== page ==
TORONTO -- The Toronto Blue Jays are down 0-2 in the American League Championship Series, but unlike the division series against Texas when they also were down 0-2, this time they are playing Game 3 at home. And Marcus Stroman couldn't be happier to take the mound with all the pressure in front of his fans.
"I'm like a little kid on Christmas Day," he said. "It's fun. I wouldn't want to be anywhere else except the Rogers Centre on the mound in a pressure game. I love it."
The Jays need a good, long start from Stroman. David Price was great for the first six innings of Game 2 before collapsing in a five-run seventh, and Toronto's bullpen is not nearly as tough as Kansas City's.
Toronto also has to get its offense going like it did during the regular season when it was the game's best. The Blue Jays were shut out in Game 1, and they not only haven't homered in this ALCS but they barely threatened the walls at Kauffman Stadium. Perhaps the friendlier confines at home will provide the needed boost. And maybe the off-day also will help Edwin Encarnacion’s left middle finger heal a bit.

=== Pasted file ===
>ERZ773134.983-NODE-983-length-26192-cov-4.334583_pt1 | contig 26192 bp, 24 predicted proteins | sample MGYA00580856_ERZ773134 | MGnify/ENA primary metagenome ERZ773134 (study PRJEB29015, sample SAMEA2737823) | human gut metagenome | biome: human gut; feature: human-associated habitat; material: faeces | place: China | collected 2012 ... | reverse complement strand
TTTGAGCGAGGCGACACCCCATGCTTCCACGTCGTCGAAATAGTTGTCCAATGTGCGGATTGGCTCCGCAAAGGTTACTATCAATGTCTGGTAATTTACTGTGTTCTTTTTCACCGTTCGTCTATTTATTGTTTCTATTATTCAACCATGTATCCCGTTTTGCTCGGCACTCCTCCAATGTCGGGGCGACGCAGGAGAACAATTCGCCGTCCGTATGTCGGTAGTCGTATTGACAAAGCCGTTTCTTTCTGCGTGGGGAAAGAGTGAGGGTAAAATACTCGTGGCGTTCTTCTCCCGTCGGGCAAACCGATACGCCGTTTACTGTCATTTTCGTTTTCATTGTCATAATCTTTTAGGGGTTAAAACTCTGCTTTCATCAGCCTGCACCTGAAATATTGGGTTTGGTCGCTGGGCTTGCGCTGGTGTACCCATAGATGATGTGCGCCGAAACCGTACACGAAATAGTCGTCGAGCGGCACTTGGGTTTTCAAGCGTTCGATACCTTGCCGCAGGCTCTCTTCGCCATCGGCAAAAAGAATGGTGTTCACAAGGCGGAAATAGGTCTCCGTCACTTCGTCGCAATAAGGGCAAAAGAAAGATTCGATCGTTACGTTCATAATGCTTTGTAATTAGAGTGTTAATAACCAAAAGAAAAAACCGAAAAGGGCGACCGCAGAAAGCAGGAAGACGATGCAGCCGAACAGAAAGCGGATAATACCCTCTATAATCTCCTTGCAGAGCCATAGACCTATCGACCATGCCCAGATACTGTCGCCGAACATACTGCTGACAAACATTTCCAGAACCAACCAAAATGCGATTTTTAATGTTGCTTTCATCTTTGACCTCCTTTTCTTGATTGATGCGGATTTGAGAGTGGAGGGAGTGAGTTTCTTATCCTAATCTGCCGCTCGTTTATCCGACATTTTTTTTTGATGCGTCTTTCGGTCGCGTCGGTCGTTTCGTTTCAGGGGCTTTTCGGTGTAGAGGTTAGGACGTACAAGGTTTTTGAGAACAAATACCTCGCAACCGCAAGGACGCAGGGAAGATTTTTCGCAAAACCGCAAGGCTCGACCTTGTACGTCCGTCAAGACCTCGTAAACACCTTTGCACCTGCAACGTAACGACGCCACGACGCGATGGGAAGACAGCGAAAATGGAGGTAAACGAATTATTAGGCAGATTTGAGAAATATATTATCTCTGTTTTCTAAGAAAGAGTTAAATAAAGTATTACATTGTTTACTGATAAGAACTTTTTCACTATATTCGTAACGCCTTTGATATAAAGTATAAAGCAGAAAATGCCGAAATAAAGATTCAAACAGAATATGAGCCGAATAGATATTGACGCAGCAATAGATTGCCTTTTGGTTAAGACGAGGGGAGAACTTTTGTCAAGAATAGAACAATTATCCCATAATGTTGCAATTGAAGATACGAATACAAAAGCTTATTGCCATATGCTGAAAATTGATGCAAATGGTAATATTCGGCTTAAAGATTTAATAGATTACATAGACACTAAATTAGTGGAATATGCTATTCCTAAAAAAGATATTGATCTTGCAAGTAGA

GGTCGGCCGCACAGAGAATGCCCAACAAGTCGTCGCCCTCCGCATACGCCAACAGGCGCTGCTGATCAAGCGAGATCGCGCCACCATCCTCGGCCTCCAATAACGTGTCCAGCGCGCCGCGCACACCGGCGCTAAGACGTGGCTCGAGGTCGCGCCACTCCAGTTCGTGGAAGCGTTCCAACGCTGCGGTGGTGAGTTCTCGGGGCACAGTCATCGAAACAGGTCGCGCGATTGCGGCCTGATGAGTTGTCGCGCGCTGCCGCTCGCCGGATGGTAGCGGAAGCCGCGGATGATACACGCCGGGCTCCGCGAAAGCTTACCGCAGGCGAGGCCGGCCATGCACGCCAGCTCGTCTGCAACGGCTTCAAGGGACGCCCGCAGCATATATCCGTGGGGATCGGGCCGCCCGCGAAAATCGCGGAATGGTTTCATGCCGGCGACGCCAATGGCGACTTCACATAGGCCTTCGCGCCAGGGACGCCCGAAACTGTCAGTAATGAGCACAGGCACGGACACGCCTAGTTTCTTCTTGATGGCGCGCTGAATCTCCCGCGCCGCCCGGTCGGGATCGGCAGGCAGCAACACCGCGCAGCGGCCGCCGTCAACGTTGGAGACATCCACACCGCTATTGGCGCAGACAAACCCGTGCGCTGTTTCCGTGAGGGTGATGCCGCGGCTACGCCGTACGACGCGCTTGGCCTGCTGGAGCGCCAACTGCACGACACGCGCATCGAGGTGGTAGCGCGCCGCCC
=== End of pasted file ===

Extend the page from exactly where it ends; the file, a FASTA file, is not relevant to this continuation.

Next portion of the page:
Oh, and not making any fielding miscues could help, as well.
"We're built for our park, we're built for our division we play in and things like that," manager John Gibbons said. "Really, that's our trademark. If we're going to win, we need to score."
Who's up: Stroman is making his third start of the postseason and seventh since returning from ACL surgery in spring training. He has a 3.46 ERA in 13 innings in the postseason, allowing 11 hits while striking out nine and walking three. He faces Johnny Cueto, who seems to be back near his regular form.
Who's hot: First baseman Chris Colabello is hitting .375 this postseason and in this series. Not too many others after him.
Who's not: Quite a few of the Jays haven't been as productive at the plate as they were during the regular season. The bullpen also has issues. Reliever LaTroy Hawkins has allowed six runs in 2 1/3 innings this postseason, while Aaron Loup, the only lefty available in the pen, was ineffective Saturday.
What’s at stake: Pretty much the Jays' chances of reaching the World Series. Only one team in baseball history has overcome an 0-3 deficit to win a postseason series, so losing Game 3 would be much worse than losing the first two games of the division series. "You never want to go down 0-3," Gibbons said. "The odds, the history of the game prove that."